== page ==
Mind 116 (464):903-926 (2007)

Authors
Bernard Katz
University of Toronto, Mississauga
Abstract
This paper deals with the two-envelope paradox. Two main formulations of the paradoxical reasoning are distinguished, which differ according to the partition of possibilities employed. We argue that in the first formulation the conditionals required for the utility assignment are problematic; the error is identified as a fallacy of conditional reasoning. We go on to consider the second formulation, where the epistemic status of certain singular propositions becomes relevant; our diagnosis is that the states considered do not exhaust the possibilities. Thus, on our approach to the paradox, the fallacy, in each formulation, is found in the reasoning underlying the relevant utility matrix; in both cases, the paradoxical argument goes astray before one gets to questions of probability or calculations of expected utility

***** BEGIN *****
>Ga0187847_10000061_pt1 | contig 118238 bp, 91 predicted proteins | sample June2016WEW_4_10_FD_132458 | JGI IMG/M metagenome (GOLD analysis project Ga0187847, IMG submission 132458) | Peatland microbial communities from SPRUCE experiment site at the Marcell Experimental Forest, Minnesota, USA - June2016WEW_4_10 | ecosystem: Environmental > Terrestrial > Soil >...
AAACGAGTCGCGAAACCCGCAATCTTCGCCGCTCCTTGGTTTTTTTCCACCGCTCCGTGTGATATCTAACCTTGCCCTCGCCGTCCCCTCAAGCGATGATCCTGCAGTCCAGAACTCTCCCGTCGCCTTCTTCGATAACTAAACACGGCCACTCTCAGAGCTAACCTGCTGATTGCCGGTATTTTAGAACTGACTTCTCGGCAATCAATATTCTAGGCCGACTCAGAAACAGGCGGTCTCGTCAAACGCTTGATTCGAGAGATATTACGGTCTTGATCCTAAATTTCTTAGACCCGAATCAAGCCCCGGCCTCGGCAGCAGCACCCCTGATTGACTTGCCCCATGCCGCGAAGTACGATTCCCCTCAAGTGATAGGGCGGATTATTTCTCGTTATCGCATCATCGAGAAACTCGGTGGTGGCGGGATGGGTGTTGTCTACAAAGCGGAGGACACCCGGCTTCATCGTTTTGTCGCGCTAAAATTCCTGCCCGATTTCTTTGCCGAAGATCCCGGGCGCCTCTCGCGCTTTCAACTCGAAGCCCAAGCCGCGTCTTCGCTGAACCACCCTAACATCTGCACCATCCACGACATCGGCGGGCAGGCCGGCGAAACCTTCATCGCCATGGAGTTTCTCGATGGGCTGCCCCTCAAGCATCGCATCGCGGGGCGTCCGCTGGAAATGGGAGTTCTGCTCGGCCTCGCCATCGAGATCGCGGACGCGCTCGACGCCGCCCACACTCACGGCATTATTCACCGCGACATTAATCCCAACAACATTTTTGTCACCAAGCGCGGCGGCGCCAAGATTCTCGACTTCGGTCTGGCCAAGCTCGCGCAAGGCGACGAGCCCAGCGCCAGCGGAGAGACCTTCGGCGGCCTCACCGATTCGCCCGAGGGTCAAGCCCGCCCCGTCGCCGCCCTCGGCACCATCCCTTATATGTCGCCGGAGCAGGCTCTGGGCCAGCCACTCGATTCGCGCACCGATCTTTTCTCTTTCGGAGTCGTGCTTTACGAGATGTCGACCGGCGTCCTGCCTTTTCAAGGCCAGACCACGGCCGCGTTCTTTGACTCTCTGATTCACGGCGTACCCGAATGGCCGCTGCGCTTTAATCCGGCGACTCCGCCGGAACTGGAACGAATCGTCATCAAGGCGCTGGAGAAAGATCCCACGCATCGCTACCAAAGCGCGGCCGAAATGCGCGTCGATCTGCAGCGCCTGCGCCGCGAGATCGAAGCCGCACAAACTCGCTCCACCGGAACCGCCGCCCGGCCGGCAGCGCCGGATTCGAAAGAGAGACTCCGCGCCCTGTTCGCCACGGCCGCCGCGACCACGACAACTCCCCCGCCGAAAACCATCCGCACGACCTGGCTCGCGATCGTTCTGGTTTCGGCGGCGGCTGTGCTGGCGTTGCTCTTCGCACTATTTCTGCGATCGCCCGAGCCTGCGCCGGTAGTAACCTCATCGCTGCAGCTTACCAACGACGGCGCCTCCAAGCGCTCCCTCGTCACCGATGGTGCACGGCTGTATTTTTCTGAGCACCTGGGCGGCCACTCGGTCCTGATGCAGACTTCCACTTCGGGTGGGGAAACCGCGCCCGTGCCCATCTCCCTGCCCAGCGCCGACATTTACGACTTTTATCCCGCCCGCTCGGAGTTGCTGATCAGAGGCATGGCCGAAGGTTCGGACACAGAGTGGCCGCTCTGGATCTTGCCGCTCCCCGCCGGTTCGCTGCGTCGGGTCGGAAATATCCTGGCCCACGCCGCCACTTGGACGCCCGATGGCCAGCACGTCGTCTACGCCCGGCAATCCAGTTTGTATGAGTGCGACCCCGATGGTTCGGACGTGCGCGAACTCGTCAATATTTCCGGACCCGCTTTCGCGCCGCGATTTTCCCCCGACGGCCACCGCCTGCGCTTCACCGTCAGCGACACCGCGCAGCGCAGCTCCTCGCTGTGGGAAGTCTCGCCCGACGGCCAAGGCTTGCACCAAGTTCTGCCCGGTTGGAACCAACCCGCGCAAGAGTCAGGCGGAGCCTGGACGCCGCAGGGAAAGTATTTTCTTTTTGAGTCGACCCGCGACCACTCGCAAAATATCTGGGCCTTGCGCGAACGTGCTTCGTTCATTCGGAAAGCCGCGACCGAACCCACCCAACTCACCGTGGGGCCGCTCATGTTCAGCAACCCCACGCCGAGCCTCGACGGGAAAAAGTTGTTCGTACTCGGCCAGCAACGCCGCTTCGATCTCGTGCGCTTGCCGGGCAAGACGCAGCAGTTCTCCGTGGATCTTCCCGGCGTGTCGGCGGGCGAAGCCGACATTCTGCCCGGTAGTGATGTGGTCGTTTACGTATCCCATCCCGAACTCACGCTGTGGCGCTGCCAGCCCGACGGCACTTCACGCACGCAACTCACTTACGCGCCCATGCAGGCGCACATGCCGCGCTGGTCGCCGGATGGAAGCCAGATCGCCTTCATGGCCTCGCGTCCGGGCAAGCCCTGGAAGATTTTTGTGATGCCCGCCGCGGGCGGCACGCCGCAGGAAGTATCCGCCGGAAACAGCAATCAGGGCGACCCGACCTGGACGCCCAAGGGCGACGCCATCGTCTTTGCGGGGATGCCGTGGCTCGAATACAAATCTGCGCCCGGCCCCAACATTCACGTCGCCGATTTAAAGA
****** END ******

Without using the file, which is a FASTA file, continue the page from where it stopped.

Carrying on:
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DOI 10.1093/mind/fzm903
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References found in this work BETA

Counterfactuals.David Lewis - 1973 - Blackwell.
Naming and Necessity.Saul Kripke - 1980 - Harvard University Press.
The Nature of Necessity.Alvin Plantinga - 1974 - Clarendon Press.
The Contingent a Priori and Rigid Designators.Keith S. Donnellan - 1977 - Midwest Studies in Philosophy 2 (1):12-27.

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